Bioremediation In Oil Spills

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INTRODUCTION A chemical reaction is the chemical change of atoms and molecules. They is are an essential part of daily life, and can be very useful for solving various problems. This essay discusses the use of bioremediation in oil spills, and the chemical processes involved. PROBLEM An oil spill is simply the release of liquid petroleum (also known as crude oil) into the environment. Large-scale oil spills are very problematic, as they as they can cause a multitude of short-term and long-term economic, social and environmental damage. Almost all of the time, major oil spills are caused by human activity, and this problem will continue to persist through history as people continue to utilize oil as a resource. An infamous example…show more content…
One of the limiting factors for biodegradation is the lack of adequate nutrients for microbes, and this can be solved by treating marine environments with the nutrients needed such as iron, nitrogen, and phosphorus. Another method is genetically engineering the microbe with higher degradation efficiency; however, this is quite unlikely as the develop meant of genetically engineered microbes (GEMs) are still limited by scientific, economic, regulatory obstacle. (“Bioremediation for Marine Oil Spills”, 1991) Compared to other physical methods such as in-situ burning - the controlled burning of oil at the place of the oil spill, or skimming - the general approach of bioremediation is much more thorough. The bacteria consumes the oil until there is no residue left, unlike the above methods that don’t completely remove the oil. With that said, bioremediation is more effective in terms of removing residual oil, but not necessarily the best primary measure. A valid statistical comparison can’t be made due to the fact that bioremediation is used along with other methods. (“Open-water Response Strategies: In-situ Burning”, 1997)(“Bioremediation for Marine Oil Spills”,…show more content…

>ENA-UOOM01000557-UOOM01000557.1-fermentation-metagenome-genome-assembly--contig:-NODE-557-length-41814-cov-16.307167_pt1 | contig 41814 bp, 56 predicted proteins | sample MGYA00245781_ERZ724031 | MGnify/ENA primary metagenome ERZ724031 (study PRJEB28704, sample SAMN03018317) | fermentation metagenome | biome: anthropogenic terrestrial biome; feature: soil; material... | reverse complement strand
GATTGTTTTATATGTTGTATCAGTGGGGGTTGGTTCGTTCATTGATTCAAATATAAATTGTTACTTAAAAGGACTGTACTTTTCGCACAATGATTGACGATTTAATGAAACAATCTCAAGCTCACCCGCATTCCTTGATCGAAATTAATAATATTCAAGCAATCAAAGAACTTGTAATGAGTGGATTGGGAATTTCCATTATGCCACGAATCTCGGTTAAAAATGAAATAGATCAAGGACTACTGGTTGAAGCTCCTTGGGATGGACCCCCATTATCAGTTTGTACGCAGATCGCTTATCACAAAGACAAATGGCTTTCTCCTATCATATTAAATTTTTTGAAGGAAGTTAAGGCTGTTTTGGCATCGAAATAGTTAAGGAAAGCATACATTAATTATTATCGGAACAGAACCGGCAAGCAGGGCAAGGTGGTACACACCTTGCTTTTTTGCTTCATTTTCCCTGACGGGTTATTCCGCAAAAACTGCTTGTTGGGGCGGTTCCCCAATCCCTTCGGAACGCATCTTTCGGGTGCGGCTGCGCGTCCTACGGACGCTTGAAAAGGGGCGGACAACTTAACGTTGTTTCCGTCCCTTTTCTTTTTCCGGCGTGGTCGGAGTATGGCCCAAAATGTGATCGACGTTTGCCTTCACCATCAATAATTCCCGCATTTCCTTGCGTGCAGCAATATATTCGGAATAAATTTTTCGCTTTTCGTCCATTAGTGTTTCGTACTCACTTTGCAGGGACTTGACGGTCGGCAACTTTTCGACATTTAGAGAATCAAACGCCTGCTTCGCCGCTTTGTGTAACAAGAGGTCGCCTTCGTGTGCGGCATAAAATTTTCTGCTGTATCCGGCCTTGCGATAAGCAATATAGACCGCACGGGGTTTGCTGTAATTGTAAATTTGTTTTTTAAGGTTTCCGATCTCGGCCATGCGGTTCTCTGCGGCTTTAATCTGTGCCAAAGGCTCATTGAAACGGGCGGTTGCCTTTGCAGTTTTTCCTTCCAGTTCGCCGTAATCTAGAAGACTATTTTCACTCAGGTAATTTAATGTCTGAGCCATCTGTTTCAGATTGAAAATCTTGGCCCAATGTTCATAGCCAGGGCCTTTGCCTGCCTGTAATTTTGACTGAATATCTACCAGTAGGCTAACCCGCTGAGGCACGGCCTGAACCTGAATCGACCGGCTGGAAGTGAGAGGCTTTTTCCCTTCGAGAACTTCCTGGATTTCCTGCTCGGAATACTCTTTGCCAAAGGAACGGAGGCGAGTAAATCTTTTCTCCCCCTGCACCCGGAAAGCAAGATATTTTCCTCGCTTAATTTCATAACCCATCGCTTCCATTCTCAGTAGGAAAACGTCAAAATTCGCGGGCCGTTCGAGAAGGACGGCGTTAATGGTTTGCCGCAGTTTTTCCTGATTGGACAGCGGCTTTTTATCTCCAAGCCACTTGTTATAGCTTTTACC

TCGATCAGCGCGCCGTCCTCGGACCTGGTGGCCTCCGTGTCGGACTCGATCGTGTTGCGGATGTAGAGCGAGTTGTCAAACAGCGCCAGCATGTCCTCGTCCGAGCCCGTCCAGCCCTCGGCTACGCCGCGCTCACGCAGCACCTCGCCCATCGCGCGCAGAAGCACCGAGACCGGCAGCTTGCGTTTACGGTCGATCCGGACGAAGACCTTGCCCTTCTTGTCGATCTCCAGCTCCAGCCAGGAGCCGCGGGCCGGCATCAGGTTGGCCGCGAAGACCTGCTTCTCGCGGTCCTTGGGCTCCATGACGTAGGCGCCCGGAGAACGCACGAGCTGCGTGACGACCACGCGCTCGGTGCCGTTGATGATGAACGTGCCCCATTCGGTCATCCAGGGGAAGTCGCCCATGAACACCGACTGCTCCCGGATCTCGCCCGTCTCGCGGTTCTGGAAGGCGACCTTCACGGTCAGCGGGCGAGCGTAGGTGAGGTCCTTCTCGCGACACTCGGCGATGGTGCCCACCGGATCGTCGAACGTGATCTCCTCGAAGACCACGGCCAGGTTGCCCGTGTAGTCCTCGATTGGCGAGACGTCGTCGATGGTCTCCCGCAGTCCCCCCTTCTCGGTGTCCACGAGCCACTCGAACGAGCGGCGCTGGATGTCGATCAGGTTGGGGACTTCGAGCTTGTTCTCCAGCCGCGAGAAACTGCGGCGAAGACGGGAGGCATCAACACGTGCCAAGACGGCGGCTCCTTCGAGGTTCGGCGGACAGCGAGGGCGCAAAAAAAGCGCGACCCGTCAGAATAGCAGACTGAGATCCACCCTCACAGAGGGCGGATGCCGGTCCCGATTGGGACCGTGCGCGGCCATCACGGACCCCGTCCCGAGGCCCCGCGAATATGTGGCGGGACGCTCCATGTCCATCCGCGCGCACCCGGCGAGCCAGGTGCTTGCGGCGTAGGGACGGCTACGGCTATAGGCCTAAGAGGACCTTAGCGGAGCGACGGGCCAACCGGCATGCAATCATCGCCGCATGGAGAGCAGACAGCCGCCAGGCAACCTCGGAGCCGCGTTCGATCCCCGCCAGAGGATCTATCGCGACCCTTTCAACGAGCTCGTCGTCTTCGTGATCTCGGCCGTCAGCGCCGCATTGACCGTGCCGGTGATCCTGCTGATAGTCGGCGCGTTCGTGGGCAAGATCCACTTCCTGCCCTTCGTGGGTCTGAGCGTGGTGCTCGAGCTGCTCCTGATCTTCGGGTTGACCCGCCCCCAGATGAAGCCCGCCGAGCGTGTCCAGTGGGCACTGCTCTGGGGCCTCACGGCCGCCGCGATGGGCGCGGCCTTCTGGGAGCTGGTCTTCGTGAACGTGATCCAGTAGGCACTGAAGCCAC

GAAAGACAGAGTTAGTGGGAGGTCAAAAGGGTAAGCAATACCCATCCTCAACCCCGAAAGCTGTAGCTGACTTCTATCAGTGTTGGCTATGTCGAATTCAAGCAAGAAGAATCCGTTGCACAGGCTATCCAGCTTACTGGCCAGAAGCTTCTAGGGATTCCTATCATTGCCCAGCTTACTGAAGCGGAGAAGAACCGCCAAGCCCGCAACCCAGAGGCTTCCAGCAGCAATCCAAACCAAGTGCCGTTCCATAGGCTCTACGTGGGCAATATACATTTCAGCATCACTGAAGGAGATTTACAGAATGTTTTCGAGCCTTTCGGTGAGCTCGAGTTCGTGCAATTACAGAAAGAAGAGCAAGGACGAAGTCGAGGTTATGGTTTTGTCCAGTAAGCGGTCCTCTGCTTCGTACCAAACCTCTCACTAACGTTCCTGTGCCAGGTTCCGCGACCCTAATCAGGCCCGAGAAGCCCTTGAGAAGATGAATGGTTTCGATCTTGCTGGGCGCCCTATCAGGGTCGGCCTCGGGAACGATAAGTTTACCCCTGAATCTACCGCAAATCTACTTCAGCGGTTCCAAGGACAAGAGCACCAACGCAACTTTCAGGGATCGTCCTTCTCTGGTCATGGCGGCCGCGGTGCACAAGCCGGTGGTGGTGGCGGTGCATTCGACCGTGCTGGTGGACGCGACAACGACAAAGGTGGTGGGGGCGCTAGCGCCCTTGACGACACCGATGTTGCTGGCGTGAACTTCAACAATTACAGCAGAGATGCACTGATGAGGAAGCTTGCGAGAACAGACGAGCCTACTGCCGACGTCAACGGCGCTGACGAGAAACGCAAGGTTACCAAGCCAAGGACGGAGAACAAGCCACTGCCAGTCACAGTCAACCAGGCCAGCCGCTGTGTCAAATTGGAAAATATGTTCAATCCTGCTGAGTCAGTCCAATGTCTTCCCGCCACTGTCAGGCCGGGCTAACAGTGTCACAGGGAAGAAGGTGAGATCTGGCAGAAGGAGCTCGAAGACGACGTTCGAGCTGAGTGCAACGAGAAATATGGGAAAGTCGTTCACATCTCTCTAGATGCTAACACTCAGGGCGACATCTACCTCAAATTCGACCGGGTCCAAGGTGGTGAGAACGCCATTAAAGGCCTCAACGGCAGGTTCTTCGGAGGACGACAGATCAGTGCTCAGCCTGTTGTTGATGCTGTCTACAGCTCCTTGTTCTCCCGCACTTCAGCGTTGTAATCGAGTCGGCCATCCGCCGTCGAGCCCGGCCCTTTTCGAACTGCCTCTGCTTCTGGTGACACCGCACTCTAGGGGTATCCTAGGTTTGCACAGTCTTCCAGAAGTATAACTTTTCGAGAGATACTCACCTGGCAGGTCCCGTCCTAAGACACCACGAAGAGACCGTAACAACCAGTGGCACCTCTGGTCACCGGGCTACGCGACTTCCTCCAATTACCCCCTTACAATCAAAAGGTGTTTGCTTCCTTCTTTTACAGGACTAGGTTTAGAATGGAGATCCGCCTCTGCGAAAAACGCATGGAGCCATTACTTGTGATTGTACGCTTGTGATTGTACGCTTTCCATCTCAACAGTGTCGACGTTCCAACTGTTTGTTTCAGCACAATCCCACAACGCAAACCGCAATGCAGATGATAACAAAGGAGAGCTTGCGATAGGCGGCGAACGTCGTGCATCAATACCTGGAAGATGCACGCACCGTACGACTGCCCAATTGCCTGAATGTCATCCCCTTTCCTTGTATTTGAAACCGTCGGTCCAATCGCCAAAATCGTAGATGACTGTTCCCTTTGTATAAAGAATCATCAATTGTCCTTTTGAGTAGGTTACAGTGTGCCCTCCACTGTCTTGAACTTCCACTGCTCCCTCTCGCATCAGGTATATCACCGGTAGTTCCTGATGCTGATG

Firstly, it causes minimal disruption to the natural environment. Other technologies such as dispersants - chemicals that are sprayed on a surface oil slick to break down the oil into smaller droplets that more readily mix with the water - contain more harmful toxins, which can concentrate leftover oil toxins in the water. This has significant negative impacts on marine life, with evidence suggesting that fish, corals, sea turtles and birds having adverse health effects, such as damaged insulating properties of seabird feathers, damaged sea turtle organs interfering with digestion, excretion and respiration, and more. The majority of the effects are still unknown and are still being studied. (National Research Council, Oil Spill Dispersants: Efficacy and Effects, 2005) Another method is in situ burning, as mentioned earlier. Though effective, this approach can cause environmental concerns - for example, in some uses of in situ burning, sunken burnt residue have smothered local benthic habitats (the habitats at the lowest level in the ocean). Unlike all these above methods, bioremediation allows for microorganisms to break down oil into simple compounds that have no threat to the environment. Secondly, bioremediation appears to have little to no effects under correct use. Although research is still continuing to study the use of bioremediation and its negative

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